OK, here we go: please can we keep Father Christmas under control this year?
I love Father Christmas. A shamanic, red-clad man dropping down my ceiling of an evening? Bring it on, have some sherry, bottoms up.
But, please, can we limit what he gives our kids?
I’m OK with people giving their children wahoo-level expensive gifts — their money, their kids, and it is totally the season to be jolly. What I would love, though, is for the expensive gifts to come from Mum, Dad, Granny, or Uncle Bert, not from Santa.
Because we tell our children, ‘If you’re good, Santa will bring you some great presents.’ And the children believe us. Children understand that Mum and Dad can’t always afford everything — that presents sometimes have to be limited and it doesn’t mean they aren’t loved. But Santa is magic, so for him money isn’t an issue…
So then when Santa brings an X-box, an iPad, a Bluetooth Swegway, and a holiday in Lapland to one child, but only two books and a jumper to another, the inference is that one child has been “better” than the other; one child is liked by Santa more than the other.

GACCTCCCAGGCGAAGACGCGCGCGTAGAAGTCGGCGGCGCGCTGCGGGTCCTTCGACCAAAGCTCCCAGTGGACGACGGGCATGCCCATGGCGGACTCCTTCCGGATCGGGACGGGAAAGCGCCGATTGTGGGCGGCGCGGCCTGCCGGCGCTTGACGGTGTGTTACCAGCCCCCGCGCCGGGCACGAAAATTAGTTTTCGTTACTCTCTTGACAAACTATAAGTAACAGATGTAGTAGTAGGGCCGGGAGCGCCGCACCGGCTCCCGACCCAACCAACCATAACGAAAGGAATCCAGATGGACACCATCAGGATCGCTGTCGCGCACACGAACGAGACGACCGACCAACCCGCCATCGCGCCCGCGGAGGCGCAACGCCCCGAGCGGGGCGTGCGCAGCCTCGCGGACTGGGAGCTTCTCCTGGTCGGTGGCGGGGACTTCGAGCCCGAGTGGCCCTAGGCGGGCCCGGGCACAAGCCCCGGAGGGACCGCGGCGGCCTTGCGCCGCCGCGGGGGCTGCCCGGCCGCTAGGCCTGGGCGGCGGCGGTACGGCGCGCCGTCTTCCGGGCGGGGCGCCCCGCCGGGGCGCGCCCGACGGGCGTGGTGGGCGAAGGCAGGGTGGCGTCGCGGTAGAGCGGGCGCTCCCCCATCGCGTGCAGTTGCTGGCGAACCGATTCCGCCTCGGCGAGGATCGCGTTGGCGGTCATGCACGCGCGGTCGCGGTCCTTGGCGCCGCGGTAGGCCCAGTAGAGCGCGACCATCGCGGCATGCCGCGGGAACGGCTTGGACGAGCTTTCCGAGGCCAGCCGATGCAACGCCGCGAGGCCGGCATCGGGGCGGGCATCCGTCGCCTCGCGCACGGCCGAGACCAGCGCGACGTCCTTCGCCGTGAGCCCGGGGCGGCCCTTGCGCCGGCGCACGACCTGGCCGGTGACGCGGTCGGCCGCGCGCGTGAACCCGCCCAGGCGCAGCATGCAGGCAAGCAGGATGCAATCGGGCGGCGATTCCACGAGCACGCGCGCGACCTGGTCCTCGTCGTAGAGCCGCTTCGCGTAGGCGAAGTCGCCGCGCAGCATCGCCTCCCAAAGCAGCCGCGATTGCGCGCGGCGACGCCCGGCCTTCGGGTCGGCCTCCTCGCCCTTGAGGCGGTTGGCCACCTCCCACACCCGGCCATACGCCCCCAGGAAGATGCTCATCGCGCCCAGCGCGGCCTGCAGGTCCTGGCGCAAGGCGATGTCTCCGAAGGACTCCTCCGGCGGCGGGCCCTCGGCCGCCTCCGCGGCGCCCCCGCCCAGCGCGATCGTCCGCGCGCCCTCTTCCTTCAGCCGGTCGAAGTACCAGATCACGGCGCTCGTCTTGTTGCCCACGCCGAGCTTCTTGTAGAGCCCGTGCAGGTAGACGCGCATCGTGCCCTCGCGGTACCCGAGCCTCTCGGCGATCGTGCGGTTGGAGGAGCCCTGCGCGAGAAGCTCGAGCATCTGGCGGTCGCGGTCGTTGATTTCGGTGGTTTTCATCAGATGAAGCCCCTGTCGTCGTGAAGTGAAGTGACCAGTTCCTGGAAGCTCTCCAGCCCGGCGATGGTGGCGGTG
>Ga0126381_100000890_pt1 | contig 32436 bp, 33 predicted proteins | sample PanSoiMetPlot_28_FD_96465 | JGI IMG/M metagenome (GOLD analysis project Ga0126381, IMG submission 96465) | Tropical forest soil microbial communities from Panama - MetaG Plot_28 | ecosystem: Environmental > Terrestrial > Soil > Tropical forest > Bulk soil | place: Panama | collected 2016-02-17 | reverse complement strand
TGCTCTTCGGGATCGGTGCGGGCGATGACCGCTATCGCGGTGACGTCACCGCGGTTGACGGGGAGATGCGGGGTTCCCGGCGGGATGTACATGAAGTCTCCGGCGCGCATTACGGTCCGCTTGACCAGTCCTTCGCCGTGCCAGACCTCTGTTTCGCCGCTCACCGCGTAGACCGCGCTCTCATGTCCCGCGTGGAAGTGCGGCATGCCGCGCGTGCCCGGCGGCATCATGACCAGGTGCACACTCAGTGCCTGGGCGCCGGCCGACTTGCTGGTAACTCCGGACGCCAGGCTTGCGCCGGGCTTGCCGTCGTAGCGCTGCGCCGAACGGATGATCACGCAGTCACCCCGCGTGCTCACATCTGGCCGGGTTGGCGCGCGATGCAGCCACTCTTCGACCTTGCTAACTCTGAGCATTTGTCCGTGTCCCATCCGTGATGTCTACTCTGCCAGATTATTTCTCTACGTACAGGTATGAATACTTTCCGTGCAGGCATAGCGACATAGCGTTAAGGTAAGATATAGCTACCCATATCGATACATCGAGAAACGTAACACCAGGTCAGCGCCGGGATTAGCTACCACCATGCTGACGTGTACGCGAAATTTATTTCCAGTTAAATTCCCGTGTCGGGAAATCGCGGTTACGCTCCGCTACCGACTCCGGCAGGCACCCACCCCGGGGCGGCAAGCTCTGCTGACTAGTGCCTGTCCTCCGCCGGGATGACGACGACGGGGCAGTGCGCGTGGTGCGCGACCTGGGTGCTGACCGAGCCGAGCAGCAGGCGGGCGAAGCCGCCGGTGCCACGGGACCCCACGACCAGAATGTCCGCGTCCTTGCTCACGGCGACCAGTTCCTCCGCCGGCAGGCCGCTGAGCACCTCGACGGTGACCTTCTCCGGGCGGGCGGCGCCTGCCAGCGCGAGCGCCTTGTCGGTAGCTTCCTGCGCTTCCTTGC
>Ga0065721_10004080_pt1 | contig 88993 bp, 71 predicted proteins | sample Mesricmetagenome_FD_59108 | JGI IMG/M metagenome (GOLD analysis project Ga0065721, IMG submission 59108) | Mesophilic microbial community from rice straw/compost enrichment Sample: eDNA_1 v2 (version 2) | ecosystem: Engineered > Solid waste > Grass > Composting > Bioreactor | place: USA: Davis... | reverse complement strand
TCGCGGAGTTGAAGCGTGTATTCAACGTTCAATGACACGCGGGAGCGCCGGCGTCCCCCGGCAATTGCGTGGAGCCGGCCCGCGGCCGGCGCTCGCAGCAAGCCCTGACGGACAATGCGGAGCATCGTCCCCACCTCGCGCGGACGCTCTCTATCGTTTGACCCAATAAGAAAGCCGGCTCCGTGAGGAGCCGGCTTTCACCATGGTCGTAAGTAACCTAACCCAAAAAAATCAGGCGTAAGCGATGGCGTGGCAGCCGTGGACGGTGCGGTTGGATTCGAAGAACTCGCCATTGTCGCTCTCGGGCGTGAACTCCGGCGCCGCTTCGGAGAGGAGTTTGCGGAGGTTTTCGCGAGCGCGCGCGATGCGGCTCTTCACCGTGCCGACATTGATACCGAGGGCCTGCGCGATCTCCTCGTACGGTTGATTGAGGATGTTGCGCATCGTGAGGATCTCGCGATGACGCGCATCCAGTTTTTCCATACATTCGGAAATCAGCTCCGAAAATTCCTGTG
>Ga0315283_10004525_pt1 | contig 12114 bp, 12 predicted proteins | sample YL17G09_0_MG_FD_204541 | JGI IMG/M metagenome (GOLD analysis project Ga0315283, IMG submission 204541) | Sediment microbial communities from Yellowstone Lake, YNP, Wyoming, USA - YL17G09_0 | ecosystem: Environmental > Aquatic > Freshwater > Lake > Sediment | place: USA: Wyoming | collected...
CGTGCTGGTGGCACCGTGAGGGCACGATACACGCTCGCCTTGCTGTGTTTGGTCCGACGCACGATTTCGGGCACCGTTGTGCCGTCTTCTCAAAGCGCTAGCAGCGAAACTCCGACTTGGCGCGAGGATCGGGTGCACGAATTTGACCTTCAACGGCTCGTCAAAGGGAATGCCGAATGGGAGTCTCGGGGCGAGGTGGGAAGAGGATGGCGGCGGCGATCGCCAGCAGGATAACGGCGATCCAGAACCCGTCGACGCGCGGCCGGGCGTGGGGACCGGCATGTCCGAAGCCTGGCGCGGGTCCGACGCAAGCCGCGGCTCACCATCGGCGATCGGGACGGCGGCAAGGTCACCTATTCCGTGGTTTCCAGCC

We all know that Santa won’t visit every child this season and it’s not because the children haven’t been good. So when he does visit, perhaps he can be kept under control?
Could we let Mum and Dad dish out the expensive gear? (Let Mum and Dad take credit for the expensive gear?!) It’s easily done — the kids just write modest Santa letters then ask Mum and Dad for any specials…
Then maybe Santa could bring the books and jumpers, a few chocolates, a funny mug. Because if he’s magic, and if he knows every child as well as we’re led to believe, then surely he knows already that what children want more than anything else is to be the same as their friends.
In terms of stockings, that, at least, should be possible?
In Germany, the “Christkind” (baby Jesus) brings the presents (on Christmas eve rather than Christmas Day), not Santa, not the parents. You see, even the Western tradition is not one but many. So be it!
Yes, thankfully the different traditions somewhat dilute what’s happening here, which sometimes seems to be just a trolley run through Amazon, followed by a lot of credit adverts. It’s still a nice family time but sooo commercial.